- A prima facie case of associational discrimination in employment involves establishing: that the plaintiff was qualified for the job at the time of an adverse employment action; that she was subjected to adverse employment action; that she was known at the time to have a relative or associate with a disability; and that the adverse employment action occurred under circumstances raising a reasonable inference that disability of the relative or associate was a determining factor in the employer’s decision.
- In order for associational discrimination under the ADA to exist in employment it has to fit into one of the categories enumerated in Larimer v. International Business Machines Corp. Those categories are: “expense,” in which an employee suffers adverse action because of his association with a disabled individuals covered by the employer’s insurance, with the employer believes (rightly or wrongly), will be costly; “disability by Association,” in which the employer fears that the employee may contract or genetically predisposed to develop the disability of the person with whom he is associated; and “distraction,” where the employer fears that the employee will be inattentive at work due to a disability of the disabled person.
- The plaintiff’s claim could only arise under the “distraction,” possibility with respect to her caring for one of her son’s diabetes, and she produced no evidence that she was fired because the employer believed that she would be distracted by caring for that son. In fact, she was reinstated following her leave to care for that son.
- An ADA associational claim does not exist for the son who broke his leg because the plaintiff conceded that her son’s broken leg did not qualify as a disability.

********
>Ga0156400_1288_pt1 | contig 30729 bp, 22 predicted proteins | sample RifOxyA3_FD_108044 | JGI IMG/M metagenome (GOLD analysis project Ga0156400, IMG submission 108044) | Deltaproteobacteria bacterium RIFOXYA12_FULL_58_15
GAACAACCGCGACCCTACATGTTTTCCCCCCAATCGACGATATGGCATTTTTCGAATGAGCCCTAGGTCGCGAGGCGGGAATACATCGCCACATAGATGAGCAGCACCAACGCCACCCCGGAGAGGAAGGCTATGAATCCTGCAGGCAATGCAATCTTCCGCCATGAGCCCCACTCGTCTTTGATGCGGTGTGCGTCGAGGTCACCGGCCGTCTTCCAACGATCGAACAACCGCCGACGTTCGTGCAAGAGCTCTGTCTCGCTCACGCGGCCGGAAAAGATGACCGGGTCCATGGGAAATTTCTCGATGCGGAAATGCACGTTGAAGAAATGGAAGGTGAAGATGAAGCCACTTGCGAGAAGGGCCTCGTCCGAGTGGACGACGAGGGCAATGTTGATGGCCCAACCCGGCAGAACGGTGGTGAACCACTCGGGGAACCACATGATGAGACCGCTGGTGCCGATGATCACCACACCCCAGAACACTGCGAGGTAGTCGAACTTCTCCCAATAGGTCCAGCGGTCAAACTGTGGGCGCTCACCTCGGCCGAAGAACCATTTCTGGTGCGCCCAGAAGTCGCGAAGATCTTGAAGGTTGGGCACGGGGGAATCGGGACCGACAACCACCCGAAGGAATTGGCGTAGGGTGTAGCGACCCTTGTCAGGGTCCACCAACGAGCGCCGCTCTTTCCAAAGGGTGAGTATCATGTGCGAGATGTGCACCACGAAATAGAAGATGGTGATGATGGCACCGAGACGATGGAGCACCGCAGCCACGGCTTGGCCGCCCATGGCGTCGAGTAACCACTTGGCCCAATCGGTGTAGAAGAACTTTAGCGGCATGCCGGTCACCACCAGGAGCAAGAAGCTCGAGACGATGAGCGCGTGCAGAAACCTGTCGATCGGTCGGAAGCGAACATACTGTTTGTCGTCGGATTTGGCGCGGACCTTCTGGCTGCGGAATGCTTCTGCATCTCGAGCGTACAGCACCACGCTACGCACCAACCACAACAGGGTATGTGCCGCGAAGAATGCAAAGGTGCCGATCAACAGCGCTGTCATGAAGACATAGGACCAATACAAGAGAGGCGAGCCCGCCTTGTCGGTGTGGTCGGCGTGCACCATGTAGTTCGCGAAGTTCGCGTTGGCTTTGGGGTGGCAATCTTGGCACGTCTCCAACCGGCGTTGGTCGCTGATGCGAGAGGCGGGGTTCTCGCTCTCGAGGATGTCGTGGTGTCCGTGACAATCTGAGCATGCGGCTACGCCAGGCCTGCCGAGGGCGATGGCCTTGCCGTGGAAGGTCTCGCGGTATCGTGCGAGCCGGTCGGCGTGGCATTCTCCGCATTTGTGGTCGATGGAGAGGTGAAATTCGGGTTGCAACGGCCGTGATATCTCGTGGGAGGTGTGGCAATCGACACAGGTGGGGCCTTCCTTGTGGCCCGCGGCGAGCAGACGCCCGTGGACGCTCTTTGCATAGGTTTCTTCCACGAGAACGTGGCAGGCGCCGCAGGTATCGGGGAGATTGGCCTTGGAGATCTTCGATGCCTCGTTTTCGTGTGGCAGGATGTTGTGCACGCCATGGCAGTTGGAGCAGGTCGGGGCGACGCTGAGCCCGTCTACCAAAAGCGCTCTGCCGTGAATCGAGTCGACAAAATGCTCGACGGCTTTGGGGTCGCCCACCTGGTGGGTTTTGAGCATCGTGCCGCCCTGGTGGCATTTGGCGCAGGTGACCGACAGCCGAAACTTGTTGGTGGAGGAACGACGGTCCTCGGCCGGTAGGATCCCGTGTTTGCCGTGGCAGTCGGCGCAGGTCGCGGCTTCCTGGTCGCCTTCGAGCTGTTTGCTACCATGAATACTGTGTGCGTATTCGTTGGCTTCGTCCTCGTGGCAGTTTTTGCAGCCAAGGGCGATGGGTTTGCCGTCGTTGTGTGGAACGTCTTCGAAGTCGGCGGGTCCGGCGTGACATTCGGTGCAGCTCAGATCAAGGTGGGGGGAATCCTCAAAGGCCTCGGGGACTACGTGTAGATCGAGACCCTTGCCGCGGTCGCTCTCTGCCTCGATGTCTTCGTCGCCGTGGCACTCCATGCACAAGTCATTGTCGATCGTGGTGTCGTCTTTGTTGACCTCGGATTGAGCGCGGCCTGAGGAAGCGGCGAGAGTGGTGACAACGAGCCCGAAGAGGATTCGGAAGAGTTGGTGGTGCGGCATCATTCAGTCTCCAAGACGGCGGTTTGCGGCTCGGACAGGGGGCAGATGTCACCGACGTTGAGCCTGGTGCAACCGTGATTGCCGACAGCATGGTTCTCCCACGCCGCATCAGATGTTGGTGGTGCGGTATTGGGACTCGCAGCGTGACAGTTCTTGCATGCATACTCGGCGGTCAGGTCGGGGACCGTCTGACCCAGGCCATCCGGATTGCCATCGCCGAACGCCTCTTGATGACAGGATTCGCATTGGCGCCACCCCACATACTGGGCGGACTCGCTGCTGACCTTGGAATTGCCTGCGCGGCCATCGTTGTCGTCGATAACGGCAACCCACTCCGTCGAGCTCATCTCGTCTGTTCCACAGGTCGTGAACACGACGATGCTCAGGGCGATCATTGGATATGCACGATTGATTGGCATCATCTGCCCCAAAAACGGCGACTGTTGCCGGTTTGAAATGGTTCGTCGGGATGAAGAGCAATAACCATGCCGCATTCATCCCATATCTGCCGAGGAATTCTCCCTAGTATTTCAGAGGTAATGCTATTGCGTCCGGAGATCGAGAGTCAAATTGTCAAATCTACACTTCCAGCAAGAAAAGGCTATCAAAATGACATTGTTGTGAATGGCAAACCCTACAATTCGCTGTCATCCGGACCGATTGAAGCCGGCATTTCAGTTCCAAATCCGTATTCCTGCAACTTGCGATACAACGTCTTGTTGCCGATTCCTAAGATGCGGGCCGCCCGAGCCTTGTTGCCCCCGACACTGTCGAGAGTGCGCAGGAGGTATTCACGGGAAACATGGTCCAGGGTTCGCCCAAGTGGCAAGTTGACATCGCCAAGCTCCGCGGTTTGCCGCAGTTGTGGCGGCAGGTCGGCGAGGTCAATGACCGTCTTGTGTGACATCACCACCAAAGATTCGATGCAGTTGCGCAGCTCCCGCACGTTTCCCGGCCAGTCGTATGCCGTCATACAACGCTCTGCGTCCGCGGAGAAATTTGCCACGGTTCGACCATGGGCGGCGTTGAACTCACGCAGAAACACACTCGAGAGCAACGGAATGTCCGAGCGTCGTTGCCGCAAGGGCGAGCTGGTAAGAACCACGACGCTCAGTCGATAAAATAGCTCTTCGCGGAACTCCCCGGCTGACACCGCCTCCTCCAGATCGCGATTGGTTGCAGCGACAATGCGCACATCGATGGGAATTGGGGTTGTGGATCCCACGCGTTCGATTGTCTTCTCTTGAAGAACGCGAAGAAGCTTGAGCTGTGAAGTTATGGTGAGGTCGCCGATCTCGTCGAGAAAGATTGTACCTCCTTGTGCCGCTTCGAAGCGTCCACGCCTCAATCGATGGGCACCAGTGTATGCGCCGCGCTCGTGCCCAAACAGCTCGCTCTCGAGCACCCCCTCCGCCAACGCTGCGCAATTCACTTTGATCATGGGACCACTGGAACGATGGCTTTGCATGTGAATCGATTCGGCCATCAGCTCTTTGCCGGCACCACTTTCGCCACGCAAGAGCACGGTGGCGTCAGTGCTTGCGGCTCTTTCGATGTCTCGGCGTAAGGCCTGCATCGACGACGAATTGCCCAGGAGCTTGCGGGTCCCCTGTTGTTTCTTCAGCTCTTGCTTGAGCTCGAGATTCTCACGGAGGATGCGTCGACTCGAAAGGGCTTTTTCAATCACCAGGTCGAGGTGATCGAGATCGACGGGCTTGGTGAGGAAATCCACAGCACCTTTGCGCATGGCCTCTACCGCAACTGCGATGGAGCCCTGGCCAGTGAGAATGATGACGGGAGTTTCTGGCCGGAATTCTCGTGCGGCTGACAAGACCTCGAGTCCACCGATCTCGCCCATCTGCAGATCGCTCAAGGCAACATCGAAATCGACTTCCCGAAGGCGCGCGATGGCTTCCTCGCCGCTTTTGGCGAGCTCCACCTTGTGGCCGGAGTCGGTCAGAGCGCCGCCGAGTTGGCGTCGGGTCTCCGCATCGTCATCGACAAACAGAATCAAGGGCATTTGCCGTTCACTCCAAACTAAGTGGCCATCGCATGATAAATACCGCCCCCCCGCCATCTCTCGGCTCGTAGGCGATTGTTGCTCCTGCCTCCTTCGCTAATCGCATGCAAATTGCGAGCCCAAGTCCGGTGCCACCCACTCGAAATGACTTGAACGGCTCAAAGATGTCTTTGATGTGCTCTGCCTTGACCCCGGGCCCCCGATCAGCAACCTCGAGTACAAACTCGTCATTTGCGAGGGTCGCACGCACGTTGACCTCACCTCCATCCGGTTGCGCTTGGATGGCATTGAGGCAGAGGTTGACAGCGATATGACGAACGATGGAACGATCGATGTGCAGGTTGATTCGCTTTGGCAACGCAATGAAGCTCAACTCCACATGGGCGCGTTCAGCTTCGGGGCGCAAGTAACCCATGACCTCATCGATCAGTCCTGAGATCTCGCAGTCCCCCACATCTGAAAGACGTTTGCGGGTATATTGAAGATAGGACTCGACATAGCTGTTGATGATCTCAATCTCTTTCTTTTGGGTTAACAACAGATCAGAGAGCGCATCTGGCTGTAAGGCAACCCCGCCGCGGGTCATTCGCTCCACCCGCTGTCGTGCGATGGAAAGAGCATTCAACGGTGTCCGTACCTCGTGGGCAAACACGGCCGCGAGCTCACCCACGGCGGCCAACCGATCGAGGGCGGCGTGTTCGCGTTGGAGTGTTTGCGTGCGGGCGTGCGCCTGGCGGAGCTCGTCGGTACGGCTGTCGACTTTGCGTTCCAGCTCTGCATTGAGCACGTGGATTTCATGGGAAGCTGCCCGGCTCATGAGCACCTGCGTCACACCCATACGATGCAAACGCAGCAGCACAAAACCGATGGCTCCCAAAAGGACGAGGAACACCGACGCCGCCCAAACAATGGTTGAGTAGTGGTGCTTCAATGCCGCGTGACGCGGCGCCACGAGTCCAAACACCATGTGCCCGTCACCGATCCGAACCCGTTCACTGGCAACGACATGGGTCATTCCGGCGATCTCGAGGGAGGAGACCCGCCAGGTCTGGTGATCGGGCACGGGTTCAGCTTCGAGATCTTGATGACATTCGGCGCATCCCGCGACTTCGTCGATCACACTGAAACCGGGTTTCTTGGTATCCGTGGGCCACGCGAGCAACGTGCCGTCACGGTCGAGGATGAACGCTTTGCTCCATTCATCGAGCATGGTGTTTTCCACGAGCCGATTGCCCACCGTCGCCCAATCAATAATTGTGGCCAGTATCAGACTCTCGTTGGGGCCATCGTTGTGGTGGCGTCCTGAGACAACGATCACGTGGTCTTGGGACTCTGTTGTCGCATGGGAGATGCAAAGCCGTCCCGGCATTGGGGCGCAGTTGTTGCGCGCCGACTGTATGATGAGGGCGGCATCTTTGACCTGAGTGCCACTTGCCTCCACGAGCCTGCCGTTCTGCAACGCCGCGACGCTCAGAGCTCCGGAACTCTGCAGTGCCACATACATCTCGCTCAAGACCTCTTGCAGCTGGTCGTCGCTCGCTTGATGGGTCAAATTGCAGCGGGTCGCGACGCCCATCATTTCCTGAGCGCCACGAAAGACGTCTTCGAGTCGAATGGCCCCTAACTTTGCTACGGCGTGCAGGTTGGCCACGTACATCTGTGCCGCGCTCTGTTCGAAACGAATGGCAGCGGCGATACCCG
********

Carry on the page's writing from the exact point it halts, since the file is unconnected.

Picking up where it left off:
- With respect to, “distraction” claims, the ADA does not provide a right for an accommodation in work schedule for an employee that is actually sufficiently distracted to fall into this associational discrimination category because the right to an accommodation being limited to employees with disabilities does not extend to a nondisabled associate of a person with a disability.
- For associational discrimination in employment, the case law is trending that the facts are going to have to fit into one of the categories discussed in this blog entry. That said, it isn’t clear to me why the ADA as a matter of statutory construction would demand that associational discrimination in employment must fit into one of these categories.
- Not sure I understand why the plaintiff so readily conceded that the broken leg was not a disability. After all, a temporary disability, as discussed in this blog entry, may be a disability under the ADA.
- Associational discrimination under the ADA will work differently with respect to the other titles, such as title II, as discussed in this blog entry of mine.
- While not a focus of this blog entry, this case is yet another example of how whenever you are dealing with the FMLA, the ADA is not far behind and must also be dealt with.